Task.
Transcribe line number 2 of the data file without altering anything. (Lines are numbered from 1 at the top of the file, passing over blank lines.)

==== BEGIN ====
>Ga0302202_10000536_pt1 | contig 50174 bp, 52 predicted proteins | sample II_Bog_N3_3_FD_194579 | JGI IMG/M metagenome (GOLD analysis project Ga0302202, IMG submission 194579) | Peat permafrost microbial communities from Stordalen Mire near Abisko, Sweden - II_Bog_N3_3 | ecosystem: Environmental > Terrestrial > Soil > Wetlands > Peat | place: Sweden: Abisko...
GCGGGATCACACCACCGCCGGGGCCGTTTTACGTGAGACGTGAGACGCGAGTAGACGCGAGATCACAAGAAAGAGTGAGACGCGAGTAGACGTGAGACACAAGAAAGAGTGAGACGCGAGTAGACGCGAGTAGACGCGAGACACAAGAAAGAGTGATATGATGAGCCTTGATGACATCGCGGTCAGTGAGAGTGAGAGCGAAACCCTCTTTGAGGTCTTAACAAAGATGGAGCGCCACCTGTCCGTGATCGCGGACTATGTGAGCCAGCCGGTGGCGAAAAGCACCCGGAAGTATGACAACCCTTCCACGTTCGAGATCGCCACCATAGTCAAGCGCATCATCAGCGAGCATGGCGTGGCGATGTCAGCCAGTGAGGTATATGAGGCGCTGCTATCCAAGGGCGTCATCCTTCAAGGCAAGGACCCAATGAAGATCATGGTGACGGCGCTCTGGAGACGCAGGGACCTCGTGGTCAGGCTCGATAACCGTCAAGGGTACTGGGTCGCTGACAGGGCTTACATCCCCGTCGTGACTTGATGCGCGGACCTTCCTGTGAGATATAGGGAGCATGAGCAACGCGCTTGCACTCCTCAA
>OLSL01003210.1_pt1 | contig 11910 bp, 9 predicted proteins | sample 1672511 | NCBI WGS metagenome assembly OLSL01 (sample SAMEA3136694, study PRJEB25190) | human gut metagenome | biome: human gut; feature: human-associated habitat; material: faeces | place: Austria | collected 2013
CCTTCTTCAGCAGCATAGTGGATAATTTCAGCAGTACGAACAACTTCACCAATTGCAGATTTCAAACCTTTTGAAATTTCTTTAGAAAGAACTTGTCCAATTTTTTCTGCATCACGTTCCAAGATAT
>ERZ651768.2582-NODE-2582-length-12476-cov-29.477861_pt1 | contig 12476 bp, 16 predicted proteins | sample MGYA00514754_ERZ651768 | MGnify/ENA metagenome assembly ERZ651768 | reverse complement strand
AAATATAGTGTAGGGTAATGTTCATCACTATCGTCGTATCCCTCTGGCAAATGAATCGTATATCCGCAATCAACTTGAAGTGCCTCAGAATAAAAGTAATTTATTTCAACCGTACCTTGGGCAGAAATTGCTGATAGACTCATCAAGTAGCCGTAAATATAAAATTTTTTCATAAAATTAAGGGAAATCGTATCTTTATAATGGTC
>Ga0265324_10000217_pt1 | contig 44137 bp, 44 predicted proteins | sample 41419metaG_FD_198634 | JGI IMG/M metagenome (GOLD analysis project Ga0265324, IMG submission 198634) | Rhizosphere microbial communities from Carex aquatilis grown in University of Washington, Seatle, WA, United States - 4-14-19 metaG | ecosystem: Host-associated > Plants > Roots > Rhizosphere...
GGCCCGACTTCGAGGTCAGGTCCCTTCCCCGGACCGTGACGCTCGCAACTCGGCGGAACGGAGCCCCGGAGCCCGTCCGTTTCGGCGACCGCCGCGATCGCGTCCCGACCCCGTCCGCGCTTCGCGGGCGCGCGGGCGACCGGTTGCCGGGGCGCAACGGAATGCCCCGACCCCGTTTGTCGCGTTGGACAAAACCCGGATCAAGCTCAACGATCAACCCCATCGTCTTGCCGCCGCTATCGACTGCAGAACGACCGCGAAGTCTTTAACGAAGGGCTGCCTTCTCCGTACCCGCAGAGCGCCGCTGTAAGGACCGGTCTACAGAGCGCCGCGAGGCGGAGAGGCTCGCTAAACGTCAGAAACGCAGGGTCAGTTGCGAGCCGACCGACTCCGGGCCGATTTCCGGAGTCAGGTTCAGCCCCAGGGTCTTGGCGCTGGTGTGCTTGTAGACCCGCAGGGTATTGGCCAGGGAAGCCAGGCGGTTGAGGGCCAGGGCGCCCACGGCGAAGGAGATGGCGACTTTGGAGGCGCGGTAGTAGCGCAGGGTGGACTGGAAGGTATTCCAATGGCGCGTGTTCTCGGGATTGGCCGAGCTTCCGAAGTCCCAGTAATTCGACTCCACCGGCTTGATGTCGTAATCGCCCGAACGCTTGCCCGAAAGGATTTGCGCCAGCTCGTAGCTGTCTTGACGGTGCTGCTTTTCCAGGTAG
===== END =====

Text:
GCGGGATCACACCACCGCCGGGGCCGTTTTACGTGAGACGTGAGACGCGAGTAGACGCGAGATCACAAGAAAGAGTGAGACGCGAGTAGACGTGAGACACAAGAAAGAGTGAGACGCGAGTAGACGCGAGTAGACGCGAGACACAAGAAAGAGTGATATGATGAGCCTTGATGACATCGCGGTCAGTGAGAGTGAGAGCGAAACCCTCTTTGAGGTCTTAACAAAGATGGAGCGCCACCTGTCCGTGATCGCGGACTATGTGAGCCAGCCGGTGGCGAAAAGCACCCGGAAGTATGACAACCCTTCCACGTTCGAGATCGCCACCATAGTCAAGCGCATCATCAGCGAGCATGGCGTGGCGATGTCAGCCAGTGAGGTATATGAGGCGCTGCTATCCAAGGGCGTCATCCTTCAAGGCAAGGACCCAATGAAGATCATGGTGACGGCGCTCTGGAGACGCAGGGACCTCGTGGTCAGGCTCGATAACCGTCAAGGGTACTGGGTCGCTGACAGGGCTTACATCCCCGTCGTGACTTGATGCGCGGACCTTCCTGTGAGATATAGGGAGCATGAGCAACGCGCTTGCACTCCTCAA